On Sat, 2008-07-26 at 13:56 -0400, Tom Lane wrote:
> Simon Riggs <[EMAIL PROTECTED]> writes:
> > I want to dump tables separately for performance reasons. There are
> > documented tests showing 100% gains using this method. There is no gain
> > adding this to pg_restore. There is a gain to be had - parallelising
> > index creation, but this patch doesn't provide parallelisation.
> Right, but the parallelization is going to happen sometime, and it is
> going to happen in the context of pg_restore. 

I honestly think there is less benefit that way than if we consider
things more as a whole:

To do data dump quickly we need to dump different tables to different
disks simultaneously. By its very nature, that cannot end with just a
single file. So the starting point for any restore must be potentially
more than one file.

There are two ways of dumping: either multi-thread pg_dump, or allow
multiple pg_dumps to work together. Second option much less work, same
result. (Either way we also need a way for multiple concurrent sessions
to share a snapshot.)

When restoring, we can then just use multiple pg_restore sessions to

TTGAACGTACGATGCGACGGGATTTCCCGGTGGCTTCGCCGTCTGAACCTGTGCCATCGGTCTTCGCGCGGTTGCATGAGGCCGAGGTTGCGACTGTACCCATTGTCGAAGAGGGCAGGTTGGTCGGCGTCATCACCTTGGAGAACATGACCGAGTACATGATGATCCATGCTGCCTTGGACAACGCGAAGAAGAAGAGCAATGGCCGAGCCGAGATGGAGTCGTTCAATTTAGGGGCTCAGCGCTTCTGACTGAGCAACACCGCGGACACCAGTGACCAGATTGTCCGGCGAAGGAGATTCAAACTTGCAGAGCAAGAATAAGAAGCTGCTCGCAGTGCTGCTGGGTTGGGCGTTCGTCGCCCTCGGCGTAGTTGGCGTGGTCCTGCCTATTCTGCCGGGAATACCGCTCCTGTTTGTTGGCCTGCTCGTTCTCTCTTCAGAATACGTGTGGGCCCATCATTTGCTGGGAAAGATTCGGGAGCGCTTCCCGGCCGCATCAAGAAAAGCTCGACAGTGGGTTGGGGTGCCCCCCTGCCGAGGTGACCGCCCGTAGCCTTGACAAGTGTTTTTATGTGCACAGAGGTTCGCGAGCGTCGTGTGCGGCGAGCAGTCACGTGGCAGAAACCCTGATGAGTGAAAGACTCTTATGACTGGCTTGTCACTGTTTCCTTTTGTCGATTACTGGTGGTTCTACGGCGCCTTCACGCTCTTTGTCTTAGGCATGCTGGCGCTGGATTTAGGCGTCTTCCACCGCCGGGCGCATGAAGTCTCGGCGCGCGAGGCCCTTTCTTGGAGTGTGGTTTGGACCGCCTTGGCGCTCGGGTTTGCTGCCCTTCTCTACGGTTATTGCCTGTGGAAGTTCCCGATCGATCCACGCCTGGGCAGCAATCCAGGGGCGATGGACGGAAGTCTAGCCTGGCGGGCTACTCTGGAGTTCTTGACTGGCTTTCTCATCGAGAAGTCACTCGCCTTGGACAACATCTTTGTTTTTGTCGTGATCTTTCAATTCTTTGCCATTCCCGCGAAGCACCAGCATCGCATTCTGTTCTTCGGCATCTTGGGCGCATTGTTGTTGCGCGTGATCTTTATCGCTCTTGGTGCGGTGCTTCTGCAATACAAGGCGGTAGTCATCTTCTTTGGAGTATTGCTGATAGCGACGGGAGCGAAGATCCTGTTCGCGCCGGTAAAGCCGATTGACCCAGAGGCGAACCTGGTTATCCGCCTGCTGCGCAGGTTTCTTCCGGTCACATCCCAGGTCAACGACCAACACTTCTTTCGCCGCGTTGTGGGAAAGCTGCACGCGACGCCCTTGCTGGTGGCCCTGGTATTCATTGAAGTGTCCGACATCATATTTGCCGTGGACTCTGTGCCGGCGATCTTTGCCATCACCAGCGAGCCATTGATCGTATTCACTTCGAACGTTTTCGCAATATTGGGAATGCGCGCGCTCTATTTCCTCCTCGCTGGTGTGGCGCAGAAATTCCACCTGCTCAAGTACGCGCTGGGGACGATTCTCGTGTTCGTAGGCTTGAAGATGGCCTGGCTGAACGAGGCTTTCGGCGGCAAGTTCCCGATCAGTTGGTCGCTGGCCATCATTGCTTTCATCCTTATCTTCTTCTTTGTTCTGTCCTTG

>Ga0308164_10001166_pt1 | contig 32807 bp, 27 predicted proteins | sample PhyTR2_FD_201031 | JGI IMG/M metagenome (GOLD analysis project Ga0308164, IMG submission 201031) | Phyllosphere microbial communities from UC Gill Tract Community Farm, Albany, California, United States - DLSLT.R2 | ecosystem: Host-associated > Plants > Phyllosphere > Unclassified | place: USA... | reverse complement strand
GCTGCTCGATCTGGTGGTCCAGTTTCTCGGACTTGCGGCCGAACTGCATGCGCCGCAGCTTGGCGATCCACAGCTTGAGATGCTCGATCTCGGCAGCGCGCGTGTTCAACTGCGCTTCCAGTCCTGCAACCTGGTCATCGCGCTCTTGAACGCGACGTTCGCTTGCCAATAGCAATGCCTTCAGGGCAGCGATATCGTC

restore the individual data files. Or again we can write a
multi-threaded pg_restore to do the same thing - why would I bother
doing that when I already can? It gains us nothing.

Parallelising the index creation seems best done using concurrent psql.
We've agreed some mods to psql to put multi-sessions in there. If we do
that right, then we can make pg_restore generate a psql script with
multi-session commands scattered appropriately throughout.

Parallel pg_restore is a lot of work for a narrow use case. Concurrent
psql provides a much wider set of use cases.

So fully parallelising dump/restore can be achieved by

* splitting dump into pieces (this patch)
* allowing sessions to share a common snapshot
* concurrent psql
* changes to pg_restore/psql/pg_dump to allow commands to be inserted
which will use concurrent psql features

If we do things this way then we have some useful tools that can be used
in a range of use cases, not just restore.

 Simon Riggs           www.2ndQuadrant.com
 PostgreSQL Training, Services and Support

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